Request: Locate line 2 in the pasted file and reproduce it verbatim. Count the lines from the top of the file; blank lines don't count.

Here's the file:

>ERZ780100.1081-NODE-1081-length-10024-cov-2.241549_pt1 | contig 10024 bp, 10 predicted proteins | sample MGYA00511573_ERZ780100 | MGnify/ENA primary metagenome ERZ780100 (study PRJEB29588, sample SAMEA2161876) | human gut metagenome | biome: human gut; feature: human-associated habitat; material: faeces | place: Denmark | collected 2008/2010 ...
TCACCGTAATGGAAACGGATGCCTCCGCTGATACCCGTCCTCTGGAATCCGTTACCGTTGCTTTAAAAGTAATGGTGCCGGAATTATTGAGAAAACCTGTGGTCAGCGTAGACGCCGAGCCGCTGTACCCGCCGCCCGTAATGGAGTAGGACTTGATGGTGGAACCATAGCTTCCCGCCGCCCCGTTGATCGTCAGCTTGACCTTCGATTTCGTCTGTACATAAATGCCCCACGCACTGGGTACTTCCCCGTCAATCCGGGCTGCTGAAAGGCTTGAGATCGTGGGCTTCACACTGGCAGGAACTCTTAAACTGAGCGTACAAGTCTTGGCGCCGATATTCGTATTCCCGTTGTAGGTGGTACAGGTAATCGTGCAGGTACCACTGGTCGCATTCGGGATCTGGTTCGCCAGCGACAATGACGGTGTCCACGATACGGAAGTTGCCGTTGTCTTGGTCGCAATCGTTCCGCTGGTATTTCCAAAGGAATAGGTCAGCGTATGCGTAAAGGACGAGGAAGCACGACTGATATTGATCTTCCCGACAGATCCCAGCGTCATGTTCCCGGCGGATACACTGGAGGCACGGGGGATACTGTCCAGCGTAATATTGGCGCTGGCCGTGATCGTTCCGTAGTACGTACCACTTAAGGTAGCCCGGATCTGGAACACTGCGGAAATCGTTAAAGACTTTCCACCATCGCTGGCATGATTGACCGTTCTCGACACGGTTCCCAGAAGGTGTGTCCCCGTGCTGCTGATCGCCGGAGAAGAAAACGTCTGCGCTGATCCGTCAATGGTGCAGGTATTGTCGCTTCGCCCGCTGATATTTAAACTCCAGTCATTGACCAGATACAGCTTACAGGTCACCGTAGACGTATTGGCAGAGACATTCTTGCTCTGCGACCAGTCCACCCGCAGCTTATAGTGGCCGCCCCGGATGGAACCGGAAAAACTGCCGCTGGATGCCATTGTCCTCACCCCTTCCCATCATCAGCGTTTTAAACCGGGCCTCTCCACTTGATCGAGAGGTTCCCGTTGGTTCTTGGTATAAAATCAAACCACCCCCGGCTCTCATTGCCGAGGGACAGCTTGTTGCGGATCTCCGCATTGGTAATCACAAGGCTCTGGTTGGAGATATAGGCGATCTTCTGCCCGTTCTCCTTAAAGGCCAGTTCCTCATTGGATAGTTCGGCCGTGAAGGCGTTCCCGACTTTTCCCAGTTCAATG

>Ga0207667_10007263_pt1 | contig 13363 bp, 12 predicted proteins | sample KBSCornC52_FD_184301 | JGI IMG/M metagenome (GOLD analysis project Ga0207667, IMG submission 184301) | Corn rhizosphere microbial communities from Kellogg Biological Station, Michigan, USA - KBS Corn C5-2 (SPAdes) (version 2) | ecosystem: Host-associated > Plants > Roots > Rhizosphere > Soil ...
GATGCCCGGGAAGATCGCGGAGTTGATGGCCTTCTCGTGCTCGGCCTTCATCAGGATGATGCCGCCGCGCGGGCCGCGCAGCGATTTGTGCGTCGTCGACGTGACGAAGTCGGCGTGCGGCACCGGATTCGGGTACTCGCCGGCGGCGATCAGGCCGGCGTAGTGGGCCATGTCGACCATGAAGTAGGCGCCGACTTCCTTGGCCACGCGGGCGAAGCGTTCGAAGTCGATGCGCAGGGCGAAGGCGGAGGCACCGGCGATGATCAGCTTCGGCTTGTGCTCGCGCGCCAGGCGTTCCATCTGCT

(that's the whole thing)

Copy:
TCACCGTAATGGAAACGGATGCCTCCGCTGATACCCGTCCTCTGGAATCCGTTACCGTTGCTTTAAAAGTAATGGTGCCGGAATTATTGAGAAAACCTGTGGTCAGCGTAGACGCCGAGCCGCTGTACCCGCCGCCCGTAATGGAGTAGGACTTGATGGTGGAACCATAGCTTCCCGCCGCCCCGTTGATCGTCAGCTTGACCTTCGATTTCGTCTGTACATAAATGCCCCACGCACTGGGTACTTCCCCGTCAATCCGGGCTGCTGAAAGGCTTGAGATCGTGGGCTTCACACTGGCAGGAACTCTTAAACTGAGCGTACAAGTCTTGGCGCCGATATTCGTATTCCCGTTGTAGGTGGTACAGGTAATCGTGCAGGTACCACTGGTCGCATTCGGGATCTGGTTCGCCAGCGACAATGACGGTGTCCACGATACGGAAGTTGCCGTTGTCTTGGTCGCAATCGTTCCGCTGGTATTTCCAAAGGAATAGGTCAGCGTATGCGTAAAGGACGAGGAAGCACGACTGATATTGATCTTCCCGACAGATCCCAGCGTCATGTTCCCGGCGGATACACTGGAGGCACGGGGGATACTGTCCAGCGTAATATTGGCGCTGGCCGTGATCGTTCCGTAGTACGTACCACTTAAGGTAGCCCGGATCTGGAACACTGCGGAAATCGTTAAAGACTTTCCACCATCGCTGGCATGATTGACCGTTCTCGACACGGTTCCCAGAAGGTGTGTCCCCGTGCTGCTGATCGCCGGAGAAGAAAACGTCTGCGCTGATCCGTCAATGGTGCAGGTATTGTCGCTTCGCCCGCTGATATTTAAACTCCAGTCATTGACCAGATACAGCTTACAGGTCACCGTAGACGTATTGGCAGAGACATTCTTGCTCTGCGACCAGTCCACCCGCAGCTTATAGTGGCCGCCCCGGATGGAACCGGAAAAACTGCCGCTGGATGCCATTGTCCTCACCCCTTCCCATCATCAGCGTTTTAAACCGGGCCTCTCCACTTGATCGAGAGGTTCCCGTTGGTTCTTGGTATAAAATCAAACCACCCCCGGCTCTCATTGCCGAGGGACAGCTTGTTGCGGATCTCCGCATTGGTAATCACAAGGCTCTGGTTGGAGATATAGGCGATCTTCTGCCCGTTCTCCTTAAAGGCCAGTTCCTCATTGGATAGTTCGGCCGTGAAGGCGTTCCCGACTTTTCCCAGTTCAATG